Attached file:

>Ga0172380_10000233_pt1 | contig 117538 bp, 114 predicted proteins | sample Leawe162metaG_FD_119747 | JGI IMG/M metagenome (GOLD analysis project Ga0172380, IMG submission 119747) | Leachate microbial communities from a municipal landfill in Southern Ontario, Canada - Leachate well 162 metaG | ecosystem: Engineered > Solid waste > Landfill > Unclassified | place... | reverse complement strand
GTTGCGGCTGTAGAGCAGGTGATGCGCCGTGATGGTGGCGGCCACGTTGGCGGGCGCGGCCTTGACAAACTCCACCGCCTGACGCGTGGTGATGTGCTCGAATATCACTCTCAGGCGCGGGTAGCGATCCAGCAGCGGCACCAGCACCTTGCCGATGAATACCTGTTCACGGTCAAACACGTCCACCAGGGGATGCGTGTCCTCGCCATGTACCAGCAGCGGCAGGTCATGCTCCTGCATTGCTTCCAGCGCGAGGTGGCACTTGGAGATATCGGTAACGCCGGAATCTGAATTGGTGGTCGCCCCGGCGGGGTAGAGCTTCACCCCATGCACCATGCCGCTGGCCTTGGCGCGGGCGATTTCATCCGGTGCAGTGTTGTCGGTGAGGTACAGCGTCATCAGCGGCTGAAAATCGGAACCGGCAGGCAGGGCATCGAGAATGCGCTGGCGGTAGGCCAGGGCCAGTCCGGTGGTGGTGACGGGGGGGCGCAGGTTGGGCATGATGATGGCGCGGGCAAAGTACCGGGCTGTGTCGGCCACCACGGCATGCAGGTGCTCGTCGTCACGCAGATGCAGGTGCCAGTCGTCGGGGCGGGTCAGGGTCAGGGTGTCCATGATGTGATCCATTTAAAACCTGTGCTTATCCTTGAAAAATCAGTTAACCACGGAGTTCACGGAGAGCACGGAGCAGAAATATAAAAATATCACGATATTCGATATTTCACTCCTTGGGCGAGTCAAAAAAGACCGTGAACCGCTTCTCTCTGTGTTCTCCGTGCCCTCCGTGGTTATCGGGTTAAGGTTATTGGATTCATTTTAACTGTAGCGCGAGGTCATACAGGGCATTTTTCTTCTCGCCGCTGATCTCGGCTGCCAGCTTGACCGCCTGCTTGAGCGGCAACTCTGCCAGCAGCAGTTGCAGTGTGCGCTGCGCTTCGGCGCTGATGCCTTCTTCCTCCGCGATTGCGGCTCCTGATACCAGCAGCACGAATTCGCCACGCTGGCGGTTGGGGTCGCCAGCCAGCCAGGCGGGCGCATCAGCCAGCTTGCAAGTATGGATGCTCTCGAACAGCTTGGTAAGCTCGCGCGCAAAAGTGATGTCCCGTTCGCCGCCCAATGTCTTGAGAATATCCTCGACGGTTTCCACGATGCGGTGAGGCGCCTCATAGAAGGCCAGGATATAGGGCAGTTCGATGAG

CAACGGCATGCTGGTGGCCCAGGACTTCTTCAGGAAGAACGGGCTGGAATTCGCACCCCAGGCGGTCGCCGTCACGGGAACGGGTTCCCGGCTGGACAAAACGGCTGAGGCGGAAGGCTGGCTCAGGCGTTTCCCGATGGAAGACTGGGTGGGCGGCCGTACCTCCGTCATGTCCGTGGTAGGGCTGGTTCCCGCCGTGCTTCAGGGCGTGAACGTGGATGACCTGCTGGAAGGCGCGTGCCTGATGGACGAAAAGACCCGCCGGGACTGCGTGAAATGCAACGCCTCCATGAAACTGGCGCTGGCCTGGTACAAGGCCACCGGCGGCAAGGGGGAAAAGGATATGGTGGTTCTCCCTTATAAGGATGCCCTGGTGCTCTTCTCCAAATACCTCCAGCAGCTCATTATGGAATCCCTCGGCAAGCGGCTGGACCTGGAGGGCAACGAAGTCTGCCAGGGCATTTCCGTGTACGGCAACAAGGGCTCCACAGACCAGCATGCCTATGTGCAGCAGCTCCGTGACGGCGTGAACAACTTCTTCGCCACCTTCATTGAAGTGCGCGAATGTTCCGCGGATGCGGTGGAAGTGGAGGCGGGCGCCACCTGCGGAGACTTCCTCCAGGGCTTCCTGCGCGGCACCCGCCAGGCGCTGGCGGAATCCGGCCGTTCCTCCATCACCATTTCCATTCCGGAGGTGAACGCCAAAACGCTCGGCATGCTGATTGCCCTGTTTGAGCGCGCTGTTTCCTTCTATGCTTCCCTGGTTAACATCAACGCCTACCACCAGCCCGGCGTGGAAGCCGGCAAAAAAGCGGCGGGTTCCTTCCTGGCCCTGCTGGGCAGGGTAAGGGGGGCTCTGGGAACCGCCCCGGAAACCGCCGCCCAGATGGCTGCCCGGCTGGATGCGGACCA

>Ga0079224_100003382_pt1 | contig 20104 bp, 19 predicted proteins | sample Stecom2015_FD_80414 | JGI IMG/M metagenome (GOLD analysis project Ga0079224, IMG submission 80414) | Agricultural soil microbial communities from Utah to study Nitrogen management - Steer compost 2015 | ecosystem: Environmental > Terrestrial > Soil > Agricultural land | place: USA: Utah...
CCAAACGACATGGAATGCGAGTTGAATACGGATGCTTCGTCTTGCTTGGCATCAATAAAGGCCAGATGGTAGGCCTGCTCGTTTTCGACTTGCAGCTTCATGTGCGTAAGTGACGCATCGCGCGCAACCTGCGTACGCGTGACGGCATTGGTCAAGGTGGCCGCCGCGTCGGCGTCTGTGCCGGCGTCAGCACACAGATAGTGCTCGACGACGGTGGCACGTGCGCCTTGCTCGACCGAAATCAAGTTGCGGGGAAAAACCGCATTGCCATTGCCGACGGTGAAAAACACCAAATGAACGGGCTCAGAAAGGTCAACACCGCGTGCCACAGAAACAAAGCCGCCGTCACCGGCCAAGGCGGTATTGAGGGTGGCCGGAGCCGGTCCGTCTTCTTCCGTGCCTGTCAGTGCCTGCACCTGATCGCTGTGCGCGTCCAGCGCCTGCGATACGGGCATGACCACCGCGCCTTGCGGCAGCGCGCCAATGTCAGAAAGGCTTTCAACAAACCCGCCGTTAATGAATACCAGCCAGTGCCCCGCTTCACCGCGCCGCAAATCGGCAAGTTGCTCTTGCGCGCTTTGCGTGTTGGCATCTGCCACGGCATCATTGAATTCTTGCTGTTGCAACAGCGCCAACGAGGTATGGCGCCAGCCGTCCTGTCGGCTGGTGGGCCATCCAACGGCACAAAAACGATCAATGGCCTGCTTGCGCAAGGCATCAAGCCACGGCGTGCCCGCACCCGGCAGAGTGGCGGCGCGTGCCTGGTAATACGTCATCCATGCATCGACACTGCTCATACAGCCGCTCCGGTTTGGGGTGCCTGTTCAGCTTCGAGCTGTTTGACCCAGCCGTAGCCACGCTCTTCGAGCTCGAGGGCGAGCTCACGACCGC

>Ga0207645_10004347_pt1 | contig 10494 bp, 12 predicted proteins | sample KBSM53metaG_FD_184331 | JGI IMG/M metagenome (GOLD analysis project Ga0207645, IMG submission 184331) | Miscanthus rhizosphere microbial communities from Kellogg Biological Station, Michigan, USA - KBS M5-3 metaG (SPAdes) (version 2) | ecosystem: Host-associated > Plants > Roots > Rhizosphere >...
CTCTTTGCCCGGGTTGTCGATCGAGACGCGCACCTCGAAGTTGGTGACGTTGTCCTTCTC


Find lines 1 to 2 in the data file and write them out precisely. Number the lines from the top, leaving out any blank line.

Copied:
>Ga0172380_10000233_pt1 | contig 117538 bp, 114 predicted proteins | sample Leawe162metaG_FD_119747 | JGI IMG/M metagenome (GOLD analysis project Ga0172380, IMG submission 119747) | Leachate microbial communities from a municipal landfill in Southern Ontario, Canada - Leachate well 162 metaG | ecosystem: Engineered > Solid waste > Landfill > Unclassified | place... | reverse complement strand
GTTGCGGCTGTAGAGCAGGTGATGCGCCGTGATGGTGGCGGCCACGTTGGCGGGCGCGGCCTTGACAAACTCCACCGCCTGACGCGTGGTGATGTGCTCGAATATCACTCTCAGGCGCGGGTAGCGATCCAGCAGCGGCACCAGCACCTTGCCGATGAATACCTGTTCACGGTCAAACACGTCCACCAGGGGATGCGTGTCCTCGCCATGTACCAGCAGCGGCAGGTCATGCTCCTGCATTGCTTCCAGCGCGAGGTGGCACTTGGAGATATCGGTAACGCCGGAATCTGAATTGGTGGTCGCCCCGGCGGGGTAGAGCTTCACCCCATGCACCATGCCGCTGGCCTTGGCGCGGGCGATTTCATCCGGTGCAGTGTTGTCGGTGAGGTACAGCGTCATCAGCGGCTGAAAATCGGAACCGGCAGGCAGGGCATCGAGAATGCGCTGGCGGTAGGCCAGGGCCAGTCCGGTGGTGGTGACGGGGGGGCGCAGGTTGGGCATGATGATGGCGCGGGCAAAGTACCGGGCTGTGTCGGCCACCACGGCATGCAGGTGCTCGTCGTCACGCAGATGCAGGTGCCAGTCGTCGGGGCGGGTCAGGGTCAGGGTGTCCATGATGTGATCCATTTAAAACCTGTGCTTATCCTTGAAAAATCAGTTAACCACGGAGTTCACGGAGAGCACGGAGCAGAAATATAAAAATATCACGATATTCGATATTTCACTCCTTGGGCGAGTCAAAAAAGACCGTGAACCGCTTCTCTCTGTGTTCTCCGTGCCCTCCGTGGTTATCGGGTTAAGGTTATTGGATTCATTTTAACTGTAGCGCGAGGTCATACAGGGCATTTTTCTTCTCGCCGCTGATCTCGGCTGCCAGCTTGACCGCCTGCTTGAGCGGCAACTCTGCCAGCAGCAGTTGCAGTGTGCGCTGCGCTTCGGCGCTGATGCCTTCTTCCTCCGCGATTGCGGCTCCTGATACCAGCAGCACGAATTCGCCACGCTGGCGGTTGGGGTCGCCAGCCAGCCAGGCGGGCGCATCAGCCAGCTTGCAAGTATGGATGCTCTCGAACAGCTTGGTAAGCTCGCGCGCAAAAGTGATGTCCCGTTCGCCGCCCAATGTCTTGAGAATATCCTCGACGGTTTCCACGATGCGGTGAGGCGCCTCATAGAAGGCCAGGATATAGGGCAGTTCGATGAG